Introduction to the Issue: Resilience

By Laura Finley

Resilience means lots of things to people. Merriam Webster dictionary refers to resilience as a noun, and defines it as 1) the capability of a strained body to recover its size and shape after deformation caused especially by compressive stress; and 2) an ability to recover from or adjust easily to misfortune or change. Resiliency, or demonstrating resilience, is a verb—it is active and thus reflects personal agency. I chose resilience for the theme of this issue, as I see it as connected to so many of the topics of interest to peace and conflict studies scholars, educators, and activists. Individually, we can exhibit resilience when living through difficult experiences and recovering from rough times. Collectively, we can help build resiliency through support, encouragement, love, and yes, activism.

Submissions in this issue are diverse—individual and systemic, multi-disciplinary, personal and scholarly. From Sociology to Religion, Peace and Justice Studies to Communications and more, contributors offer unique insights from various perspectives. Contributors address personal hardships and how they were handled, how to support others dealing with challenging times, and what can be done to prevent certain types of violence. 

After an opening letter by PJSA Board Co-Chairs Geoffrey Bateman and Margarita Tadevosyan, the first piece is my contribution, about remaining resilient after a horrible car accident that resulted in serious injuries. Next, Peace and Conflict Studies student Zoe Schuck shares a heartwarming story about the beauty of small sacrifices amidst the chaos of Ukrainian people who have been displaced from their homes due to war. Niko Coady’s poem brings awareness to how survivors of trauma feel when they are referred to as resilient. Coady’s work offers us an important way to think about victimization. Similarly, cora àllune’s poem addresses the challenges of surviving an abusive relationship. Maria DeLiberato’s entry about her work to help death row inmate Clemente Aguirre highlights the resilience exonerees face through the legal process as well as the perseverance of the counsel that represents them. DeLiberato is the Executive Director of Floridian’s for Alternatives to the Death Penalty. Next, JoAnn Oravec discusses the threats to humanity being faced by robotics and Artificial Intelligence, including how they are changing our daily lives in terms of employment, how our food is produced, weapons of war, and more. Oravec offers hope for resisting intrusions into our human identity.

Jonathan Hutto, an awardee of PJSA’s Social Courage Award, documents his lifetime of resistance, including his activism as a student at Howard University and with the Student Nonviolent Coordinating Committee (SNCC). Next, I share the story of the Cuban Jews, or Jewbans, who have twice started new lives with new language, cultures, employment and more yet have been tremendously successful, especially in South Florida. In his submission, Alan Hoffman focuses on hate—the roots of it, and how we can resist it. Next, Nicolas-Bilal Urick shares two pieces about global issues and resilience, one on the Oslo Accords and the other on the resilience of French-Occupied indigenous Algerians. Next, Randall Amster, former Executive Director of PJSA, provides a critical reminder that resistance and resilience should go hand in hand and shares hopeful words on rebirth while Yehuda Silverman offers uplifting ideas on building peace through art. Elsa Barron completes the issue with her haiku reflections.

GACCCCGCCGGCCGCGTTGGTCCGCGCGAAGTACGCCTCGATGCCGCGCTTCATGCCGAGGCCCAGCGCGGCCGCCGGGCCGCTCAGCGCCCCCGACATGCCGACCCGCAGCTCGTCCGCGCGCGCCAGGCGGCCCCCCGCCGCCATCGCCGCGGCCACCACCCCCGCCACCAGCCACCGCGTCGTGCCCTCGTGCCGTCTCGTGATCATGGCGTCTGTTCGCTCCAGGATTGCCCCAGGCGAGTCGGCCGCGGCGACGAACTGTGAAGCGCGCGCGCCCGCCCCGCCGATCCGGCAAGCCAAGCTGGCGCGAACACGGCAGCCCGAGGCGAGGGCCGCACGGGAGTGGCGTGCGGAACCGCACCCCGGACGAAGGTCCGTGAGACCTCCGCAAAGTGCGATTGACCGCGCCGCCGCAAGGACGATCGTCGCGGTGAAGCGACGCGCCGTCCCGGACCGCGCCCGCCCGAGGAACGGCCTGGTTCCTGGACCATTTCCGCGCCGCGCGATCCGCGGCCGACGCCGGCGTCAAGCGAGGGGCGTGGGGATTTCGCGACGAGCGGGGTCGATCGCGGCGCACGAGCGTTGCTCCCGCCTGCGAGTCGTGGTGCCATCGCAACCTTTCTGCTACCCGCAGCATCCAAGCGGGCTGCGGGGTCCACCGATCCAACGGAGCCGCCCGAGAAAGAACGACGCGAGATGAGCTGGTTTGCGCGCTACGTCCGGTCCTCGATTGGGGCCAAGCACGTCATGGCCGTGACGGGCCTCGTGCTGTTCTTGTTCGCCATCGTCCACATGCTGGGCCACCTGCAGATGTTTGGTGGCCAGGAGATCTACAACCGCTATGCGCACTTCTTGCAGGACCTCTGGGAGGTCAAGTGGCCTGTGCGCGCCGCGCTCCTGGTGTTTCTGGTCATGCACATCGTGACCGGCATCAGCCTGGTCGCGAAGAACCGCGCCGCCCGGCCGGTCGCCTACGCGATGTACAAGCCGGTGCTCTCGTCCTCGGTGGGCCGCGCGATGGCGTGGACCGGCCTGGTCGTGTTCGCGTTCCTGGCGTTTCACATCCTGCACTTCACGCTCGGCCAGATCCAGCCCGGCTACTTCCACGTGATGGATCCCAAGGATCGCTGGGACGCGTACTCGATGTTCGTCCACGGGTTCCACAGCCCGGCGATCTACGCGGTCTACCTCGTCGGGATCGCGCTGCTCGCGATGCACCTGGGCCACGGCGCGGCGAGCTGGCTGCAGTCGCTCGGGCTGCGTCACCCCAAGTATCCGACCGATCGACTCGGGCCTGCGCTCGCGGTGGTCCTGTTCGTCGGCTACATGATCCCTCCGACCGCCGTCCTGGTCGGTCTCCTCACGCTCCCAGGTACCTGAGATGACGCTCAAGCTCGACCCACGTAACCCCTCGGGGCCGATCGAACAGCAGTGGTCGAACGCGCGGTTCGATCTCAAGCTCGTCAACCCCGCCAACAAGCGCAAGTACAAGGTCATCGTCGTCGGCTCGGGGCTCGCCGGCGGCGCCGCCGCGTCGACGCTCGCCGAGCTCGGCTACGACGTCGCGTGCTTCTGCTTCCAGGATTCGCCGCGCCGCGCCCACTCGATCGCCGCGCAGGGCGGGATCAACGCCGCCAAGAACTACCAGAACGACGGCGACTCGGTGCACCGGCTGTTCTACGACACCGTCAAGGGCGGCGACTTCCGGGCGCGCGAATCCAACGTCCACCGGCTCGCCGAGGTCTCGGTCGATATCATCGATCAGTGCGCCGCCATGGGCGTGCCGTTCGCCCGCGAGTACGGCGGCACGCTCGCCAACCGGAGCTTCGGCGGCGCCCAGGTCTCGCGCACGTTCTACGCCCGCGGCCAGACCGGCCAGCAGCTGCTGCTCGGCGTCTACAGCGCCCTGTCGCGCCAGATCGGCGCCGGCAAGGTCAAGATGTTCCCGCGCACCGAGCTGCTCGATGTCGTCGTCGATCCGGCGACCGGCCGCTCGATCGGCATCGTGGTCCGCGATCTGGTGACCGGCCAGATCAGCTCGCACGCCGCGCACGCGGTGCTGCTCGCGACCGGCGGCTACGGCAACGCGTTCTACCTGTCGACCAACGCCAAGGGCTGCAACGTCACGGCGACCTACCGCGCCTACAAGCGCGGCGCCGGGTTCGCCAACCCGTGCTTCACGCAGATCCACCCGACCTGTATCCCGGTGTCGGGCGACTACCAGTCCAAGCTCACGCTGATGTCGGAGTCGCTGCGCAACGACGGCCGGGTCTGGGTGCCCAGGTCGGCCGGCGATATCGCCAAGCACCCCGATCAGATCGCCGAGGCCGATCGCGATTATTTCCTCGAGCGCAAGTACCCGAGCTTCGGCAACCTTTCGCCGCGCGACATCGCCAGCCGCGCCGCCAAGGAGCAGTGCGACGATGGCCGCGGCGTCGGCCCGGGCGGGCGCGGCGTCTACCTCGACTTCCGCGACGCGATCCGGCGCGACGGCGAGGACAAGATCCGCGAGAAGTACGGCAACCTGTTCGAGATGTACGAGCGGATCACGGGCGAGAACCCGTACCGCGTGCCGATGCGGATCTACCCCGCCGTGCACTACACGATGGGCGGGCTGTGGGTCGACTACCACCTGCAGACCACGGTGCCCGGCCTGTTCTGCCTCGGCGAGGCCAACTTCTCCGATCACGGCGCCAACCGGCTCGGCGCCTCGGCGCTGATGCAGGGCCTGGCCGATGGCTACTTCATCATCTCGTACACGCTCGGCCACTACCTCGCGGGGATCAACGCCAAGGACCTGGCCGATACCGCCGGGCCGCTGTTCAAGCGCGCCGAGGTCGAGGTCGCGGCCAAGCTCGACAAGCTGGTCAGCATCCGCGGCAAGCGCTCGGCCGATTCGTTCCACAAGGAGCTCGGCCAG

I am proud to say the art included on the cover was created by my best friend, Gisbert Heuer. Art of Gis began during the pandemic, when Gisbert’s vocal studio was not able to open. He chose to begin sketching and creating photographic collages as an outlet during the difficult time. In many ways he embodies resilience, having grown up in East Germany and watched the Berlin Wall crumble, then starting new in the U.S. The cover image is a collage he made of himself and his adopted German Shepherd, Dayze. The two found each other during the pandemic and have provided love and support throughout.



Laura Finley, PhD, is Professor of Sociology & Criminology at Barry University in Miami Shores, Florida. She is the author, co-author or editor of 32 books and has two to be released in 2023. Finley is also author of 44 peer-reviewed journal articles and numerous book chapters. In addition, she is a syndicated columnist with PeaceVoice. Dr. Finley is also actively involved in a number of peace, justice and human rights movements and was the 2022 recipient of PJSA’s Peace Scholar Award. She served as Board Co-Chair for many years.